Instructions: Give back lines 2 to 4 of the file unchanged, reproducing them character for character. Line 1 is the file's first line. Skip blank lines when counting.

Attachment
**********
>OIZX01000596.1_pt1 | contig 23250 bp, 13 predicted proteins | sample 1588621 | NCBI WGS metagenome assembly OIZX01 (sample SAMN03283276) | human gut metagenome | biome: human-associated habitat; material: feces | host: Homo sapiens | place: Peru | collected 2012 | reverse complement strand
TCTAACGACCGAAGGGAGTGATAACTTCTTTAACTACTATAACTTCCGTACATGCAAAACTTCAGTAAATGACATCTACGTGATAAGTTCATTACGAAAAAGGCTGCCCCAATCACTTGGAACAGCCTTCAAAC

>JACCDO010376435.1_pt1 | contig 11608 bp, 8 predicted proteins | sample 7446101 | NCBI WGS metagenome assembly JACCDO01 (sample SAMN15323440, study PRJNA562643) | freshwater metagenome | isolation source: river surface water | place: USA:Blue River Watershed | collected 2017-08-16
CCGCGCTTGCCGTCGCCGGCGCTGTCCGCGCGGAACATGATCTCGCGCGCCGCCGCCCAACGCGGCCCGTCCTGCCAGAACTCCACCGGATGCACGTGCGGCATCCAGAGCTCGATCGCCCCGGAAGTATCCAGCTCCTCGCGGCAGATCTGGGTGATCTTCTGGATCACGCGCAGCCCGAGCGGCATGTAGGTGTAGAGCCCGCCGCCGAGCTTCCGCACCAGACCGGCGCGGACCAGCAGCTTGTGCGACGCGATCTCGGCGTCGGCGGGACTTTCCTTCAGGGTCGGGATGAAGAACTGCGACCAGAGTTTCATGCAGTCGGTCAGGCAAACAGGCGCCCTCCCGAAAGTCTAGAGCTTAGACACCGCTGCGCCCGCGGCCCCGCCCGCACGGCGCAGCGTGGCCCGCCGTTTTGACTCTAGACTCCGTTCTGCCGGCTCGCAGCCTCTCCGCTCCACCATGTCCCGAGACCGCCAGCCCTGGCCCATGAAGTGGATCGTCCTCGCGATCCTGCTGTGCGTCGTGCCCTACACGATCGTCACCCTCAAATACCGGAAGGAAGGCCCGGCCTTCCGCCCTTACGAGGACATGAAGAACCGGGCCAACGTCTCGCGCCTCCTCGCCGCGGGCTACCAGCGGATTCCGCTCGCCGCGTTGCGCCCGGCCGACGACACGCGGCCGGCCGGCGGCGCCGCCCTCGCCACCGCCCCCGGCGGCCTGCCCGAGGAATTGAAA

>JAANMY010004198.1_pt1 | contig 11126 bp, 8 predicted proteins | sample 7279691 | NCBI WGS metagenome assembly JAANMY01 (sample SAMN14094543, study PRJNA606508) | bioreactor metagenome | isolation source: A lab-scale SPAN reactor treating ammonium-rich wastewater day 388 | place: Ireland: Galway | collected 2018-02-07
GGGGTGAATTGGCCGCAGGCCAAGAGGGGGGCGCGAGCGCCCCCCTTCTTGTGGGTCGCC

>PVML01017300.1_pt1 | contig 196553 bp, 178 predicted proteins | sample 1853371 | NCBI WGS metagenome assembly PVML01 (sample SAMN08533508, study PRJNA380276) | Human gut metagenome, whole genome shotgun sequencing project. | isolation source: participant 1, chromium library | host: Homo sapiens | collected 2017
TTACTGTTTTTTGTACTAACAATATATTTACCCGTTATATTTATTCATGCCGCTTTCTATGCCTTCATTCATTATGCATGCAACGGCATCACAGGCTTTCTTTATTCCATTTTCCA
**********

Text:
TCTAACGACCGAAGGGAGTGATAACTTCTTTAACTACTATAACTTCCGTACATGCAAAACTTCAGTAAATGACATCTACGTGATAAGTTCATTACGAAAAAGGCTGCCCCAATCACTTGGAACAGCCTTCAAAC

>JACCDO010376435.1_pt1 | contig 11608 bp, 8 predicted proteins | sample 7446101 | NCBI WGS metagenome assembly JACCDO01 (sample SAMN15323440, study PRJNA562643) | freshwater metagenome | isolation source: river surface water | place: USA:Blue River Watershed | collected 2017-08-16
CCGCGCTTGCCGTCGCCGGCGCTGTCCGCGCGGAACATGATCTCGCGCGCCGCCGCCCAACGCGGCCCGTCCTGCCAGAACTCCACCGGATGCACGTGCGGCATCCAGAGCTCGATCGCCCCGGAAGTATCCAGCTCCTCGCGGCAGATCTGGGTGATCTTCTGGATCACGCGCAGCCCGAGCGGCATGTAGGTGTAGAGCCCGCCGCCGAGCTTCCGCACCAGACCGGCGCGGACCAGCAGCTTGTGCGACGCGATCTCGGCGTCGGCGGGACTTTCCTTCAGGGTCGGGATGAAGAACTGCGACCAGAGTTTCATGCAGTCGGTCAGGCAAACAGGCGCCCTCCCGAAAGTCTAGAGCTTAGACACCGCTGCGCCCGCGGCCCCGCCCGCACGGCGCAGCGTGGCCCGCCGTTTTGACTCTAGACTCCGTTCTGCCGGCTCGCAGCCTCTCCGCTCCACCATGTCCCGAGACCGCCAGCCCTGGCCCATGAAGTGGATCGTCCTCGCGATCCTGCTGTGCGTCGTGCCCTACACGATCGTCACCCTCAAATACCGGAAGGAAGGCCCGGCCTTCCGCCCTTACGAGGACATGAAGAACCGGGCCAACGTCTCGCGCCTCCTCGCCGCGGGCTACCAGCGGATTCCGCTCGCCGCGTTGCGCCCGGCCGACGACACGCGGCCGGCCGGCGGCGCCGCCCTCGCCACCGCCCCCGGCGGCCTGCCCGAGGAATTGAAA